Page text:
As part of my investigation into all things Microservice and Cloud Nativish I’ve been interviewing folk and have bags of interesting case studies and observations to share.
The first interview I’m going to talk about is the closest to home – Container Solutions (CS), which was formed in 2014 to provide specialist analysis and engineering around the new technologies of microservices, containers and orchestrators. At around the same time CS came into existence the term “Cloud Native” first started being bandied about, so it was interesting to hear how they’ve seen the market change in the past few years.
Since they came into being one of Container Solutions’ main activities has been reviewing production Cloud Native or Microservice systems and providing feedback on best practice and next steps. According to the CTO Pini Reznik, Microservice and Cloud Native users have changed a lot in the past few years. “Two or three years ago businesses mostly fell into one of two groups. On one side you had companies who had barely heard of microservices and containers. On the other, you had experts who were experimenting heavily or even building in production. These folk invested significantly, usually with board level buy-in, and created systems for themselves with little or no help. Those were the companies we all learned from.” Pini’s view matches with what I’ve seen, there are quite a few enterprises who’ve been at this stuff for years but the tools were poor so it required loads of commitment from the whole company. They often had to build their own tools and platforms. Even their own clouds!
Recently, however, things have changed. According to Pini and his team, it’s now common for companies to start experimenting with Cloud Native technologies and microservices with low investment, i.e. cheaply in a bottom-up fashion. This is often initiated by a keen internal technical champion, usually a developer who was inspired to try containers or microservices by a meetup or a conference. Reznik says, “Once this person starts playing with the technology internally other engineers see the attraction, particularly for faster software delivery. They run more experiments, get excited and often decide to try bigger projects”. Getting from maverick developer to wider acceptance within a company is easier now. There’s better industry awareness of Cloud Native and microservices. Tech leaders hear conversations about it and see market support, it’s no longer such a scary, radical approach. You no longer need to make your own tools before you can start.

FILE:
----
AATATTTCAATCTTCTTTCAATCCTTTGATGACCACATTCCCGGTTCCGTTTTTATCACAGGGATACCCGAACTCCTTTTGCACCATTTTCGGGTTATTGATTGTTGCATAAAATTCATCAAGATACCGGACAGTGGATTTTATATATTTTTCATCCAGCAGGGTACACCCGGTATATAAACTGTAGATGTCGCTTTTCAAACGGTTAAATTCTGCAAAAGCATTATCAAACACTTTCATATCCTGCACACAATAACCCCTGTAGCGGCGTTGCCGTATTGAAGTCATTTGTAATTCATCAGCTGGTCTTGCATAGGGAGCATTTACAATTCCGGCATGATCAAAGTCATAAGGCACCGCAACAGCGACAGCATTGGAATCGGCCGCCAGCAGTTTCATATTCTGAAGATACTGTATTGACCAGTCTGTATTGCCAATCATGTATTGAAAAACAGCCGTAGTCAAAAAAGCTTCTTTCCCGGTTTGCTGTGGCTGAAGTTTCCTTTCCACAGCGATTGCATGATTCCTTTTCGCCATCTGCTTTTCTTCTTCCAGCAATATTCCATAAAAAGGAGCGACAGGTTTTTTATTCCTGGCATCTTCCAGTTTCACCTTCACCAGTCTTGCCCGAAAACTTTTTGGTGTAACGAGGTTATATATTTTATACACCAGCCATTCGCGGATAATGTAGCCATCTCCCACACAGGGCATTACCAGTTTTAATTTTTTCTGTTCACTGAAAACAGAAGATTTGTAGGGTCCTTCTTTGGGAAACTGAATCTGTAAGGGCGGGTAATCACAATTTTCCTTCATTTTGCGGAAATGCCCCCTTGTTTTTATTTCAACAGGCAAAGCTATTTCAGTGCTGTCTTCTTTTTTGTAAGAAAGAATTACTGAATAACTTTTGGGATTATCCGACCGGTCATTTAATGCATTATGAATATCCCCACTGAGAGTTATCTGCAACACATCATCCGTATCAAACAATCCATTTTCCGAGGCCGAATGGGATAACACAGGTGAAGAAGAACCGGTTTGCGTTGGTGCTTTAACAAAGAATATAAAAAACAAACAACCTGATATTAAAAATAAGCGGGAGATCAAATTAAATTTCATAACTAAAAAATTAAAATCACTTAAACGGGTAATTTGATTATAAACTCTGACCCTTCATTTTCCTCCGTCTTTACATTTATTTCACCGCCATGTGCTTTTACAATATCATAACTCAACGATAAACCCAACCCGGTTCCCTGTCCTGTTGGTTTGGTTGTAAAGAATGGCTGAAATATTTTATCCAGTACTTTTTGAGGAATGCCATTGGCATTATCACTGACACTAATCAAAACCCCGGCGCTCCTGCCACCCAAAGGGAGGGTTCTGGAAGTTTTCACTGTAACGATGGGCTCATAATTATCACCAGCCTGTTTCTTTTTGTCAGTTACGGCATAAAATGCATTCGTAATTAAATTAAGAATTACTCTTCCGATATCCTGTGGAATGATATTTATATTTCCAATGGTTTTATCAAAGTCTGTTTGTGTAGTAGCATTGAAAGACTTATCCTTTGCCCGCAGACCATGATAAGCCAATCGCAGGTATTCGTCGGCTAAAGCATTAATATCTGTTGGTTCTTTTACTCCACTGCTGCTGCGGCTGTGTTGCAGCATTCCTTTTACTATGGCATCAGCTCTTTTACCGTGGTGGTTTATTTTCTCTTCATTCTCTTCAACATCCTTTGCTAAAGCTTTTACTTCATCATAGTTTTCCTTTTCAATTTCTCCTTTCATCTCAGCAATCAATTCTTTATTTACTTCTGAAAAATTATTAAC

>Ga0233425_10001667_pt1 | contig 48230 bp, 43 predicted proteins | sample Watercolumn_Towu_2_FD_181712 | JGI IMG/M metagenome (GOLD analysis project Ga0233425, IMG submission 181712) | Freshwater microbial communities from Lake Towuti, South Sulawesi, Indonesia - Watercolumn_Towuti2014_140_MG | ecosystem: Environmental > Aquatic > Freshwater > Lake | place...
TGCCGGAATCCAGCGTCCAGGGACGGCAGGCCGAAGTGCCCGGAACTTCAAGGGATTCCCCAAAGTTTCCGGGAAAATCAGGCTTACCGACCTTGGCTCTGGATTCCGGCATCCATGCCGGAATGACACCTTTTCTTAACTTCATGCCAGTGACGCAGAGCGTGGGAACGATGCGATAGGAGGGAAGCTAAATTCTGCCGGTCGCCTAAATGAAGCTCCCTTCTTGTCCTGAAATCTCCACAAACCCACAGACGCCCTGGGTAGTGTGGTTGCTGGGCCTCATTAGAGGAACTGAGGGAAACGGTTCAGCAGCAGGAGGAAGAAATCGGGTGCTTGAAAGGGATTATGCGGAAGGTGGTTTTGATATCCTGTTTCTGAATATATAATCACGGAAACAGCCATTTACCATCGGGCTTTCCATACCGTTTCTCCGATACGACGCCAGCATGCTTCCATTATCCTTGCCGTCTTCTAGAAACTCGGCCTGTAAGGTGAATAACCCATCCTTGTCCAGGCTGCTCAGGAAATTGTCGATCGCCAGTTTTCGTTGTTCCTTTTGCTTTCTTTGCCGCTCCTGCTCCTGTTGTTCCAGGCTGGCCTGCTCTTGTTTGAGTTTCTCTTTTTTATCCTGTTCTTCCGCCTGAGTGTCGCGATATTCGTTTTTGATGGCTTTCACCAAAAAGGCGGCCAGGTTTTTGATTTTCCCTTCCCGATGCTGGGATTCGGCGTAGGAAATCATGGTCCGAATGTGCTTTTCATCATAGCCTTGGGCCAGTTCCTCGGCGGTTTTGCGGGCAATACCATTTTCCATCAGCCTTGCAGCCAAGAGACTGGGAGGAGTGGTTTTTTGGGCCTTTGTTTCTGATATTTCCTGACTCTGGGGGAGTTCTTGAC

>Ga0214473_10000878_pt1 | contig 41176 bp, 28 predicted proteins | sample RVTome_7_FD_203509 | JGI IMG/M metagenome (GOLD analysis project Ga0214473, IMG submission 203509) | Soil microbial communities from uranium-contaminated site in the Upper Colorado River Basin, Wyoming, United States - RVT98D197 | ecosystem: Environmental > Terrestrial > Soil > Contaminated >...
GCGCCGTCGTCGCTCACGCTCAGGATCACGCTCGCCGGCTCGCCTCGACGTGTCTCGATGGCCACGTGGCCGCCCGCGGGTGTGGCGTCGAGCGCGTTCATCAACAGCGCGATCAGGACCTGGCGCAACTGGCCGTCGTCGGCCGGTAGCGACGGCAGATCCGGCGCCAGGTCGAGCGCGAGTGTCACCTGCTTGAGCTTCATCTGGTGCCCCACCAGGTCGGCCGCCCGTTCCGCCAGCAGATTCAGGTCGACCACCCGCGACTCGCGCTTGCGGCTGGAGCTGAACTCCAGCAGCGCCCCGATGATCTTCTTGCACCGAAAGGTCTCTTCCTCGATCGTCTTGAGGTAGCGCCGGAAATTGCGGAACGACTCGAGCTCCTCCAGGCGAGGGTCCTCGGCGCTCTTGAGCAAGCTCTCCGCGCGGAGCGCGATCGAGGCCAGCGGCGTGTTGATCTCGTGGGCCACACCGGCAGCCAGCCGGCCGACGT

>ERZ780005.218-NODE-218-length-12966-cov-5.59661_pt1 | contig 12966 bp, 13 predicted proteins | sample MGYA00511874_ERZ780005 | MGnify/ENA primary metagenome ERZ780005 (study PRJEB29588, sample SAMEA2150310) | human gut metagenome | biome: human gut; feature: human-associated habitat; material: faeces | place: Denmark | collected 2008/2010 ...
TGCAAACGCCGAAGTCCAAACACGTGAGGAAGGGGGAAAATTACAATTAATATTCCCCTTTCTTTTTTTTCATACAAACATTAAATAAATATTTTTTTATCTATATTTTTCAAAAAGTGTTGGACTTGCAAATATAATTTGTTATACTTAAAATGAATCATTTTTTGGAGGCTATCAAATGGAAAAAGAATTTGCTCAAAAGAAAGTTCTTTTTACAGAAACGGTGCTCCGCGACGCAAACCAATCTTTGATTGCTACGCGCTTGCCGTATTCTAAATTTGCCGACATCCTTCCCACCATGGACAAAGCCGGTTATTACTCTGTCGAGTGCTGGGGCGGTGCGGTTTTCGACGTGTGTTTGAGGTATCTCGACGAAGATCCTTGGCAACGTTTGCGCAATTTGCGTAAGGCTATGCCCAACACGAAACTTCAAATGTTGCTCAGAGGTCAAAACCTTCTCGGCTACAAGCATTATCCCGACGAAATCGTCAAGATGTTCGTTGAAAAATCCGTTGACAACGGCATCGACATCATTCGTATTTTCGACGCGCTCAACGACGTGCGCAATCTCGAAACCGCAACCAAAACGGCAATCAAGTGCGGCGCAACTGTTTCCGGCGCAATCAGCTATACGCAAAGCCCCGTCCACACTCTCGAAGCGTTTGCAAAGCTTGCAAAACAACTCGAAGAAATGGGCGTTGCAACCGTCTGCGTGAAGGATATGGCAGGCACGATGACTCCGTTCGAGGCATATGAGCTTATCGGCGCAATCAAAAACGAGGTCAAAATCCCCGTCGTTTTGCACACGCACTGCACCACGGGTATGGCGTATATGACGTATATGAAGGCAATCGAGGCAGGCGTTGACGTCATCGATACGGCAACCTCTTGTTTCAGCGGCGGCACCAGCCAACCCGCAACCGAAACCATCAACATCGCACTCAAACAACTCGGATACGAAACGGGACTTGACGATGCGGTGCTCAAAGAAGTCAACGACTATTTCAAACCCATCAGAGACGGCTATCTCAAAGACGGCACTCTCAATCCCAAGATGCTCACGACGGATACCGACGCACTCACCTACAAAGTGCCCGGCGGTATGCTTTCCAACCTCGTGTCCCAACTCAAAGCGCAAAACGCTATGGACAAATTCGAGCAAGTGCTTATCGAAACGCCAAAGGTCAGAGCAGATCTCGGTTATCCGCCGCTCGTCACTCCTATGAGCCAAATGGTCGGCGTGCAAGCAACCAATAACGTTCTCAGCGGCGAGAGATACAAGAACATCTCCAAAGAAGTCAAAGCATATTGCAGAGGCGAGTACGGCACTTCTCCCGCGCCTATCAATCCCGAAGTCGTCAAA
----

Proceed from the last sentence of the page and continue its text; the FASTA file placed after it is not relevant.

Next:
Unfortunately, it’s at this point that things can apparently go wrong for new users. Ironically, a common issue is that there’s loads of great stuff you can do with Cloud Native. All have potentially big benefits, but most are tough to deliver with lots to learn.
“Companies regularly approach us to say they’ve tried Cloud Native or microservices but it failed to deliver. The project became stuck”, says Reznik. “We saw a pattern emerge – as they became more aware of all the possibilities of Cloud Native and microservices they found it hard to focus on any one thing. But this is still hard tech so if they didn’t focus they got bogged down on every front”.
Pini and his engineers usually help by encouraging the tech teams to step back and prioritise. There are often plumbing tasks, like minimal automated testing or automating the build pipeline, that in CS’s experience make later tasks easier. “Companies often have a sensible wish list, but we find that the order you deliver features in has a huge impact on the success of the project. We advise teams to plan their build so that the project bootstraps itself, i.e. build a minimal base platform that immediately contributes to its own evolution.” In other words, he says “use the platform to develop the platform.”
CEO Jamie Dobson is even more assertive on the subject. “With Cloud Native, if a team isn’t getting modest ROI quickly they’re probably doing it wrong. A successful implementation should immediately start making further development easier and you can build steadily from there. If that’s not the case, they need to stop and step back. In our experience, they’re probably doing too much, too soon without a firm enough foundation”.
In Container Solution’s experience the driver for Cloud Native in most companies now is speed of delivery. Often companies start with microservices or containerisation. However, testing, diagnostics and automated builds are also vitally important – even more so than in a Monolithic system. If those basic hygiene factors are missing the project will suffer.
So, their conclusion is that the microservice and container market is no longer polarised between super-experts and almost total unawareness. Now that tooling has improved and toolchain and platform leaders have started to emerge a new group of companies are starting to try out this stuff tentatively, but often with a clear goal in mind or problem they want to solve. According to Dobson, “Cloud Native is no longer just the domain of trendy startups and banks with deep pockets”.
That’s all great, but the mechanisms behind this change are particularly interesting to me. The most important improvement in the sector over the past few years seems to be in the quality of the off-the-shelf plumbing tools (container engines, orchestrators, cloud, infrastructure management). What’s clear is that getting this right is crucial, and its success is measured by how invisible it becomes. My next case study will be on an implementation I was closely involved in as part of an early stage startup, which did extremely well in some areas of Cloud Native but less well in others. What can we learn from that?
This was an excerpt from “The Cloud Native Attitude”, which is available as a free e-book:
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